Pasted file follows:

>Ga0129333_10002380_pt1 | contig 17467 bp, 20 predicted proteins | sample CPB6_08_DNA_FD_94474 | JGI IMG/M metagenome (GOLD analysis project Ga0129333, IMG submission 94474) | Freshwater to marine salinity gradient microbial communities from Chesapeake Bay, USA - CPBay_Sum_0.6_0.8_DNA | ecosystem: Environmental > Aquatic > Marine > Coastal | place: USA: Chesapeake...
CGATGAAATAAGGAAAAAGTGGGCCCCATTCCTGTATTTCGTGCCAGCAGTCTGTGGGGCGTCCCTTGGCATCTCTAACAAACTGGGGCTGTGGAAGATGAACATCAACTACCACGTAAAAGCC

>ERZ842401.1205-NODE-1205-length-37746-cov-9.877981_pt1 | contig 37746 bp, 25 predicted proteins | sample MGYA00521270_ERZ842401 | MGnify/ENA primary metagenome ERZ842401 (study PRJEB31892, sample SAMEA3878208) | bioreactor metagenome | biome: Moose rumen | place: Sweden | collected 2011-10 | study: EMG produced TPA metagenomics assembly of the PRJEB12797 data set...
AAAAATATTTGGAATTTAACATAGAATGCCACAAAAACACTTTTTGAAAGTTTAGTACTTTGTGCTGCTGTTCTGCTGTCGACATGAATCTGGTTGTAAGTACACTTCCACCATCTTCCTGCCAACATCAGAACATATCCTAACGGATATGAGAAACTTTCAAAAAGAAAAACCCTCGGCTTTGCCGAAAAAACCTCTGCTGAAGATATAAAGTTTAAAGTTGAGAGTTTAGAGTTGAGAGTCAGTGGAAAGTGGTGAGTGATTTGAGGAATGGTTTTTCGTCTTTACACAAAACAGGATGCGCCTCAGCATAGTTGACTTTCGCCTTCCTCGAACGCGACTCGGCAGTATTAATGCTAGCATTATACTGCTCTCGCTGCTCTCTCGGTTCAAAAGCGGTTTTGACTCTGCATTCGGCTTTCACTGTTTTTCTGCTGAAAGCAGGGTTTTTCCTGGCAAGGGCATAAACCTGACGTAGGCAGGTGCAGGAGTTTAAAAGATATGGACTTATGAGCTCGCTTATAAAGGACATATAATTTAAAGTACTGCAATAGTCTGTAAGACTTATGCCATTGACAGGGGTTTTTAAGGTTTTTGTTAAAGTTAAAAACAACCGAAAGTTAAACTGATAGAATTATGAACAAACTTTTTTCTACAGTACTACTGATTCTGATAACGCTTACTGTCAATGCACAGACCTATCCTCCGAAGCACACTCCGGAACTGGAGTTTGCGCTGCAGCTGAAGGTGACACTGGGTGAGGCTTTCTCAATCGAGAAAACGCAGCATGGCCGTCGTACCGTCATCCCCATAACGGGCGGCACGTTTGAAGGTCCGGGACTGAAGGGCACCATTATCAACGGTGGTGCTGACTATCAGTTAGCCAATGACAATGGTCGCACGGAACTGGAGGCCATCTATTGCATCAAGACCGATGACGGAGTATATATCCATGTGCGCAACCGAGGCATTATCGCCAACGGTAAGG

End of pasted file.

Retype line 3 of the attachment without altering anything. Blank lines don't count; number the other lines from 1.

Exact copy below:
>ERZ842401.1205-NODE-1205-length-37746-cov-9.877981_pt1 | contig 37746 bp, 25 predicted proteins | sample MGYA00521270_ERZ842401 | MGnify/ENA primary metagenome ERZ842401 (study PRJEB31892, sample SAMEA3878208) | bioreactor metagenome | biome: Moose rumen | place: Sweden | collected 2011-10 | study: EMG produced TPA metagenomics assembly of the PRJEB12797 data set...